Glacial runoff is an occurrence faced by fly anglers in mountainous regions. How to deal with it?
Swiss Alps Fly Fishing
Having organised two fly fishing guiding weekends in the Swiss Alps, André and I had to cope more frequently with glacial runoff. As a fisherman fond of clear mountain streams, this was a daunting task at first. If I had been fishing by myself, I might have just relocated to clear waters. Given that many creeks in the Swiss Alps are fed by glaciers, it was necessary to get accustomed to this precondition. So here is what I have learnt and some advice on how to fish glacial run-off.
Glacial Runoff in Switzerland
Depending on the precipitation in winter and temperatures in summer, glacial runoff starts at the end of June or July. From then onwards, creeks and rivers alike are prone to carry silt. This fine sediment is caused by glaciers wearing down the stone to dust. The sediment causes the river to appear in a murky blueish-grey colour. Depending on the strength of the runoff this teint varies.
How to Tackle Glacial Runoff
Here are tipps on how to deal with glacial runoff. In order to succed, it is crucial to know about fish behaviour in coloured water. Nonetheless, one can still enjoy a great fishing trip, regardless of not seing the fish yourself. Trout have much better visibility in the water during runoff, than us who look into the water.
Due to the fact that glacial runoff varies according to the temperature, it oscillates in strength throughout the day. Therefore, rivers are less affected by silt in the morning when it is colder. Hence, as a rule of thumb, anglers are advised to better head out sooner than later. In this way, you avoid the peak of murkiness in the afternoon.
Coloured water pushes fish to the bottom of the river. Trout usually like to sit behind or in front larger structures, where they are protected from the current. Because of the reduced visibility, it is of utmost importance to get the fly down to eye level. Therefore, a heavy point nymph is required to get down fast. Pay also close attention to mending when fishing nymphs with an indicator rig.
Cover the Riverbank
Trout, which generally inhabit those cold mountain streams, prefer to stay close to the riverbank. Avoiding the main current, fish love eddies and other back currents. Two positive side effects enhance this behaviour. On the one hand, it allows them to rest and avoid the main current. On the other hand, the closer the fish is to the riverbank, the shallower the water is. Thus, allowing the fish to see through the entire water column, which in turn facillitates locating food on the surface. This brings us to the next point.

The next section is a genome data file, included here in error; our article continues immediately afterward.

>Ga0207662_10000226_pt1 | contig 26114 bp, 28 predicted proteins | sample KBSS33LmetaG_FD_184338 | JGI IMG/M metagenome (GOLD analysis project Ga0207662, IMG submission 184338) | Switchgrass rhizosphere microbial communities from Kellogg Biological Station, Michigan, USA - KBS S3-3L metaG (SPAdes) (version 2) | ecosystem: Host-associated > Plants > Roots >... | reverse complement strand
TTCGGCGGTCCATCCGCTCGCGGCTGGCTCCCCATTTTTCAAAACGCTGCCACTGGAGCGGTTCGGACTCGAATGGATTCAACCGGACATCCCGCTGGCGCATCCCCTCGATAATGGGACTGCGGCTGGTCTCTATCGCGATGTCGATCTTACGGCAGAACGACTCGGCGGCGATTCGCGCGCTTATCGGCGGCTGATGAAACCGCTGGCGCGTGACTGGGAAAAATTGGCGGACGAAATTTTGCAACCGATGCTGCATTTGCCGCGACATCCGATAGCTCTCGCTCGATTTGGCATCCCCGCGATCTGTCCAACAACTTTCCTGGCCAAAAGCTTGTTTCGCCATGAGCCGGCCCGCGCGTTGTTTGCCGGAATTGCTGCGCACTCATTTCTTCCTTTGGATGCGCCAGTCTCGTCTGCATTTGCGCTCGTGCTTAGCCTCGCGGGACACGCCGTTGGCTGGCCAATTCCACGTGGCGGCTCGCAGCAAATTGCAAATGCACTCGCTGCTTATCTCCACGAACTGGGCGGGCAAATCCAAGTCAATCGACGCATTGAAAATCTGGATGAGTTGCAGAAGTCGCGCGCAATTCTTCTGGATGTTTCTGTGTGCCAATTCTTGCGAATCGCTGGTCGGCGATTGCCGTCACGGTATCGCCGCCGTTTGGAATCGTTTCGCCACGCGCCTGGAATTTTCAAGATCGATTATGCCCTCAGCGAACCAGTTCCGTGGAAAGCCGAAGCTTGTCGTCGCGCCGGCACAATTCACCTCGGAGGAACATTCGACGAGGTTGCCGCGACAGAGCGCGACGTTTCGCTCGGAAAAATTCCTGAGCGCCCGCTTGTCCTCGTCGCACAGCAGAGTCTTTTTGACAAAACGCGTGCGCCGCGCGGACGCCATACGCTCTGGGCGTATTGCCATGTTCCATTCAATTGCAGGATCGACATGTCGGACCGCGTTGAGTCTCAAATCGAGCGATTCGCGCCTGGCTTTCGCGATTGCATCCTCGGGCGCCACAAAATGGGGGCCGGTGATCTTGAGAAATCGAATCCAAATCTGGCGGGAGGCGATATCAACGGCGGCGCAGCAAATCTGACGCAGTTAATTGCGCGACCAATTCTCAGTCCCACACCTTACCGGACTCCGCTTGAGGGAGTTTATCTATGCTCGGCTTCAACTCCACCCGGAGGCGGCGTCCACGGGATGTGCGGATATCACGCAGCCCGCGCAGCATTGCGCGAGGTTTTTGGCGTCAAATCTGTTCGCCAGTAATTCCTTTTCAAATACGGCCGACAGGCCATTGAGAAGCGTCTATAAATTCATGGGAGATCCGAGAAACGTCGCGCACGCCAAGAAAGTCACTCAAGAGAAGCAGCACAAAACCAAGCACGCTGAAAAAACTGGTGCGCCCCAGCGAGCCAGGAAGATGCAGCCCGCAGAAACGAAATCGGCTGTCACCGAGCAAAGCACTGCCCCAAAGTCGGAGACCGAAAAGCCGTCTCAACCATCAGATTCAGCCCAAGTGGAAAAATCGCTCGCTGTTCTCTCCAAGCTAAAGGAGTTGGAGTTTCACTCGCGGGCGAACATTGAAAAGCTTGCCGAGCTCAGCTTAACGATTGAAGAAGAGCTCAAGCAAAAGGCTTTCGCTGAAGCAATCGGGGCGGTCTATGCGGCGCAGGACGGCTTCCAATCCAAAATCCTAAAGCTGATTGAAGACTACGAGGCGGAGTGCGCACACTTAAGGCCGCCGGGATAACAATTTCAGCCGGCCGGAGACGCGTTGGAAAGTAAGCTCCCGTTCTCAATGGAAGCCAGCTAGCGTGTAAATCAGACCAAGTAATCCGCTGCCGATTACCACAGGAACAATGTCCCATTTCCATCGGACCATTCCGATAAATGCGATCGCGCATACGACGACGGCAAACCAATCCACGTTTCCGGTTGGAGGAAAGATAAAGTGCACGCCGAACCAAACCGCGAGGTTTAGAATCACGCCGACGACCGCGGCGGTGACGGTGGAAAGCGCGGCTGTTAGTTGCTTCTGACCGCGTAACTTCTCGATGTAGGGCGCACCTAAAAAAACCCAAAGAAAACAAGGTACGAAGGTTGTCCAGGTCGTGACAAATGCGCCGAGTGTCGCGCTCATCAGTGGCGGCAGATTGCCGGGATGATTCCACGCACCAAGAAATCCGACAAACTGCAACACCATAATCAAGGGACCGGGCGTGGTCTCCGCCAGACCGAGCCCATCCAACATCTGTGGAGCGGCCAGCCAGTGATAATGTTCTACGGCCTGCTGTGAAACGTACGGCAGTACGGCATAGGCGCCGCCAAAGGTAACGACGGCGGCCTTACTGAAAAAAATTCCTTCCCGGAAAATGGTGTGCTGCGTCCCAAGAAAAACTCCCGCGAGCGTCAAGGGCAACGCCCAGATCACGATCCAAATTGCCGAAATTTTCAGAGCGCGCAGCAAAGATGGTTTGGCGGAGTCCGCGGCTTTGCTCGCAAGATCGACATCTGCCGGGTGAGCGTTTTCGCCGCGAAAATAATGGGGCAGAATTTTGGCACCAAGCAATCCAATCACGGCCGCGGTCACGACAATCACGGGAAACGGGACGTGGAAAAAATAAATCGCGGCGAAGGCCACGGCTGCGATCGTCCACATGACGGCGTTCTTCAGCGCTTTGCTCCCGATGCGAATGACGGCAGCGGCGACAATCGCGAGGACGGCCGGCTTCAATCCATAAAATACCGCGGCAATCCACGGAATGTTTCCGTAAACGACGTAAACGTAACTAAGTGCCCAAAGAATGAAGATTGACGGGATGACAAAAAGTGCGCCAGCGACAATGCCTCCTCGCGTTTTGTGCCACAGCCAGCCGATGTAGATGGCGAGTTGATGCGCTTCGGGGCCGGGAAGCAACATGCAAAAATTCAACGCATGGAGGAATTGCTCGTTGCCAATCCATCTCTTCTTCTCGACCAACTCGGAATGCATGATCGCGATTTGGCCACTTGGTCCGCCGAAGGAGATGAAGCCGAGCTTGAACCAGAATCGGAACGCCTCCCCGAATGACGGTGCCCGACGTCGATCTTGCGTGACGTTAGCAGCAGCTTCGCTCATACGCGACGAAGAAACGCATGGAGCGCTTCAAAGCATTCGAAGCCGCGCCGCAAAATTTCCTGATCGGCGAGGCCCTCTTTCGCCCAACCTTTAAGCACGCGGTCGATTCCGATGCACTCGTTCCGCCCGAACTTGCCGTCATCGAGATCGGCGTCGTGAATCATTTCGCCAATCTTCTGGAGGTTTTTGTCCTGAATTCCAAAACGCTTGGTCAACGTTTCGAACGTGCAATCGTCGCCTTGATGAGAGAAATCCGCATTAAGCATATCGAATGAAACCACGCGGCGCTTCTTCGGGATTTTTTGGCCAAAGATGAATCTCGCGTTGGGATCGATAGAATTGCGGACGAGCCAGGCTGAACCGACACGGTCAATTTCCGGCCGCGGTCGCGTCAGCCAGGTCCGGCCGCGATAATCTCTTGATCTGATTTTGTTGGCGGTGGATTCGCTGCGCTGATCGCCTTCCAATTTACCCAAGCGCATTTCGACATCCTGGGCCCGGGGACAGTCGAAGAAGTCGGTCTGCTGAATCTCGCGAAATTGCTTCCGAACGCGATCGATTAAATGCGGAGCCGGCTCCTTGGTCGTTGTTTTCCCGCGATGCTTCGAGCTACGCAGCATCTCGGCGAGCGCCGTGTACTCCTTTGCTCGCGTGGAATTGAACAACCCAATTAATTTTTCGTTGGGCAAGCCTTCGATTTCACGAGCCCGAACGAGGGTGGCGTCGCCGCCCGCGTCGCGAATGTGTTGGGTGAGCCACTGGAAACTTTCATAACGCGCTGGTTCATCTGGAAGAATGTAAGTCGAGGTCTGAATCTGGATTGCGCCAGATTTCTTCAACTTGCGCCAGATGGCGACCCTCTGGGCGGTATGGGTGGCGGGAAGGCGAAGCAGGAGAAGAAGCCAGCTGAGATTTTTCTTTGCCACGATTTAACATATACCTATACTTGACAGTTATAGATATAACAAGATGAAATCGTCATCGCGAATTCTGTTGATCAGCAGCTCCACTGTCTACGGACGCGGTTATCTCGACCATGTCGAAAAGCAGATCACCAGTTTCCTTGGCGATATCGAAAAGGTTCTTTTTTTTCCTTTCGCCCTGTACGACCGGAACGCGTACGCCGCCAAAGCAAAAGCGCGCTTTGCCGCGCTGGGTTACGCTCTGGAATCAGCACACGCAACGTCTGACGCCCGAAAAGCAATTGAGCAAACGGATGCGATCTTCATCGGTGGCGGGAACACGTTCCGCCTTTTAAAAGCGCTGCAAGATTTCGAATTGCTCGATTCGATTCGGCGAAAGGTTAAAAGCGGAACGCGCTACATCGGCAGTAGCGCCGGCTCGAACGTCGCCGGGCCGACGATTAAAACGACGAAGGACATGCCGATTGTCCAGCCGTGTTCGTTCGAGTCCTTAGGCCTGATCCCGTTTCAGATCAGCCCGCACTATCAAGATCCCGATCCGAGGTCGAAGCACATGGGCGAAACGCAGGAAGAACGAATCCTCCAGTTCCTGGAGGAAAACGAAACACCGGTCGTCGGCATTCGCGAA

Try Dry Flies
For me personally, dry fly fishing was exclusively reserved for clear mountain streams for much too long. Having fished many turbid waters this year, I found trout to be very fond of floating insects. Albeit the visibility is drastically reduced, they are eager to feast on dry flies as soon as they locate them. Black emerger patterns or the Royal Wolff in #10-14 are patterns that have proven very successful. Furthermore, those flies are easily visible to the angler with the blueish-grey backdrop of the glacial runoff.
Don’t Be Afraid of Fishing Glacial Runoff
Facing spring runoff, anglers should try early, fish deep and cover the riverbanks thoroughly.
Arriving at a coloured mountain stream puts off many anglers. This should not be the case, unless the water is truly blown out by a flood, in which case anglers should remain away for their own savety. Trout have to deal with murky water for several months every year and so do we. Facing spring runoff, anglers should try early, fish deep and cover the riverbank thoroughly. Moreover, dry flies should not be neglected because trout can see better through cloudy water than anglers can see into it.
In a nutshell, do not let turbid glacier water discourage you from fishing, because trout are less worried than we are.